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What is everyone planning to do with your post-June 10 marijuana cases?
 
Posts: 24 | Registered: December 05, 2016Reply With QuoteReport This Post
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Shred them, roll them, and smoke them.

Looks like Tarrant County is dismissing them.

There's a fine only type provision in there for transporting hemp without proper documentation. I suppose on the side of the road if they say it's hemp, fine them.
 
Posts: 41 | Location: Brenham | Registered: March 24, 2010Reply With QuoteReport This Post
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The marijuana laws are still in effect, as they should be. The last thing we need are more dopers in Texas. Marijuana, contrary to media reports, is not a health food. Therefore, just send every joint to the DPS lab for analysis. When they are over run with a massive backlog, go back to the legislature and ask them for a massive increase in the DPS lab capabilities--or change the law so that in a charge of POM it is an affirmative defense that the substance is legal hemp. Have the statute make it clear that tests of evidence to determine if the seized product is hemp on a defense motion for an indigent defendant will be added to court costs should the defendant be found guilty or be given deferred adjudication.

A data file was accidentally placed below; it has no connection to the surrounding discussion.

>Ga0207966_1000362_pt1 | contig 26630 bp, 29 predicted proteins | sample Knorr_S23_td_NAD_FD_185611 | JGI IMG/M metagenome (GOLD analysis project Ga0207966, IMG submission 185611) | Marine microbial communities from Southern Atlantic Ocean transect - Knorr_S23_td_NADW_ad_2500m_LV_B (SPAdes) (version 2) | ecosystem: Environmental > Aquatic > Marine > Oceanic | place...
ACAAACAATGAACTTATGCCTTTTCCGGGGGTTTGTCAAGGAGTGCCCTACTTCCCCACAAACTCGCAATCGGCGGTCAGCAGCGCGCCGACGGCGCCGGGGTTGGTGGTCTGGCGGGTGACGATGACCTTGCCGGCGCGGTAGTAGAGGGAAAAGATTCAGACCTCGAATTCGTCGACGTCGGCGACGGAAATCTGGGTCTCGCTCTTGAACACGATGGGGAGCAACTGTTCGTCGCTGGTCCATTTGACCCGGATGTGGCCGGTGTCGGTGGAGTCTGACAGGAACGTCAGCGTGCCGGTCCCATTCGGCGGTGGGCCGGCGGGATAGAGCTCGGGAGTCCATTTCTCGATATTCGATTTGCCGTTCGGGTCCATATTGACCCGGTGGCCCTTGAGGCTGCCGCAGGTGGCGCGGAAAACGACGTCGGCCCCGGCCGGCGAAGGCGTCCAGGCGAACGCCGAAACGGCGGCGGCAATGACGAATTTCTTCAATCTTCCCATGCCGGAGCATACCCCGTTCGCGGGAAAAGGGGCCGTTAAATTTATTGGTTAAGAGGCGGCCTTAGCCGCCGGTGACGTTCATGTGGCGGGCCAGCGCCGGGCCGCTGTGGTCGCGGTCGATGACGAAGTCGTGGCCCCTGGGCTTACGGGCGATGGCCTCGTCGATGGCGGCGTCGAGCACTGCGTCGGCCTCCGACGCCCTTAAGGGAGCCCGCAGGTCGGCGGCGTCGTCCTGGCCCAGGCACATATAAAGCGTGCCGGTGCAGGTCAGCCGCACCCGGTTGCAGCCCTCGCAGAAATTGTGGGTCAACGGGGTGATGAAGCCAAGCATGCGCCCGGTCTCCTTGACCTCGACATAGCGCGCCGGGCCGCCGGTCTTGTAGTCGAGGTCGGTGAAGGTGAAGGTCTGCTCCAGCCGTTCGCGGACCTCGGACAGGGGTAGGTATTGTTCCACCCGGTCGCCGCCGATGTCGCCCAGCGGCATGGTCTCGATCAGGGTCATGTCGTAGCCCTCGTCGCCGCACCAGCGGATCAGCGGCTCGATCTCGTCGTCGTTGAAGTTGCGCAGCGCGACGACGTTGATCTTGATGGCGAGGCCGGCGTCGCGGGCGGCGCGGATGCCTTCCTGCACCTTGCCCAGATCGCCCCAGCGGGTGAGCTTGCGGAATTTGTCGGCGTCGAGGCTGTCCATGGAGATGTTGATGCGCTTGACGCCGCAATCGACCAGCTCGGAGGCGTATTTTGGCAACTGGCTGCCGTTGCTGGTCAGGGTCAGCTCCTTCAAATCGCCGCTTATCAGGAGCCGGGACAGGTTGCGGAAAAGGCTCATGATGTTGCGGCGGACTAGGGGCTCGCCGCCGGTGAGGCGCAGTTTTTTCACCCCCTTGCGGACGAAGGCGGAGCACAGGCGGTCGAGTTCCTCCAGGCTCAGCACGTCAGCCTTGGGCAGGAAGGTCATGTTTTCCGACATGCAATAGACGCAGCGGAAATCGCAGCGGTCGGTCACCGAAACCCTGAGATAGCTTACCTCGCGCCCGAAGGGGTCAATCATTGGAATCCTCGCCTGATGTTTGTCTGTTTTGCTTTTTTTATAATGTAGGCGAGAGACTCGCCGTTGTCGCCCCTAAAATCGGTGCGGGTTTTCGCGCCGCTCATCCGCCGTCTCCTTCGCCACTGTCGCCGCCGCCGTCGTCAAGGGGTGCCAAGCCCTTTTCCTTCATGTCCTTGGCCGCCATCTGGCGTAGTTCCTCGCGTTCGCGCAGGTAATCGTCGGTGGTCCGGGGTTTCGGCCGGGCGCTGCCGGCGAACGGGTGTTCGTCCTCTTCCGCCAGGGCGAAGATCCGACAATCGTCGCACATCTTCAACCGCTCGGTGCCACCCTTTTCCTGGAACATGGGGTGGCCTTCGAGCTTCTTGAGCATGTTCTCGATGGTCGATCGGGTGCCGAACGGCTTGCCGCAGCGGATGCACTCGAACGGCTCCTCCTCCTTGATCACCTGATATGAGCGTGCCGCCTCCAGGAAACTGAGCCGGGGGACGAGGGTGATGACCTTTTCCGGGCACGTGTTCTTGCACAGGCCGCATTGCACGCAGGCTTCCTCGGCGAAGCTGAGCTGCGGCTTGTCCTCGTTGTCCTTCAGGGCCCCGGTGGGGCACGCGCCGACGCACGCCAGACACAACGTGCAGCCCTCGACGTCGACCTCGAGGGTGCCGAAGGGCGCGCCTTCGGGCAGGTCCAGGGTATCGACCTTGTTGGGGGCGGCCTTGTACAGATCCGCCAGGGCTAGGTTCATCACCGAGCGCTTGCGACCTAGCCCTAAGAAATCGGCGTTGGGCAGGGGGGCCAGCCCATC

Posts: 685 | Location: Beeville, Texas, U.S.A. | Registered: March 22, 2001Reply With QuoteReport This Post
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So now the definition of “controlled substance” says that it doesn’t include “hemp” as defined by the agriculture code. In that code, “hemp” is Cannabis Sativa L with .3 THC or less.

The definition of marihuana hasn’t changed. And in that definition, there is still a laundry list of things that are not included in the definition of marijhuana, including stalks, that kind of stuff.

So is the .3 THC already an affirmative defense for all intents and purposes? Does the defense have to raise the issue for it to be an issue?

Keep going round in loops in my own head on this.
 
Posts: 175 | Location: Huntsville, TX | Registered: June 12, 2012Reply With QuoteReport This Post
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El Paso thinks it's the defendant's burden, but the case law behind that theory all ties to what you mention--weight and "usable quantity" issues. However, the chemical composition is neither of those, so it remains to be seen if the old cases will apply to the new problem.

But even if it is the defendant's burden, what then? Hervey's cc op in Saucedo last month says a defense lawyer is ineffective if he lets his client plead without a lab report, and if the client is indigent, you are right back where you started. ¯\_(ツ)_/¯
 
Posts: 2394 | Location: TDCAA | Registered: March 08, 2002Reply With QuoteReport This Post
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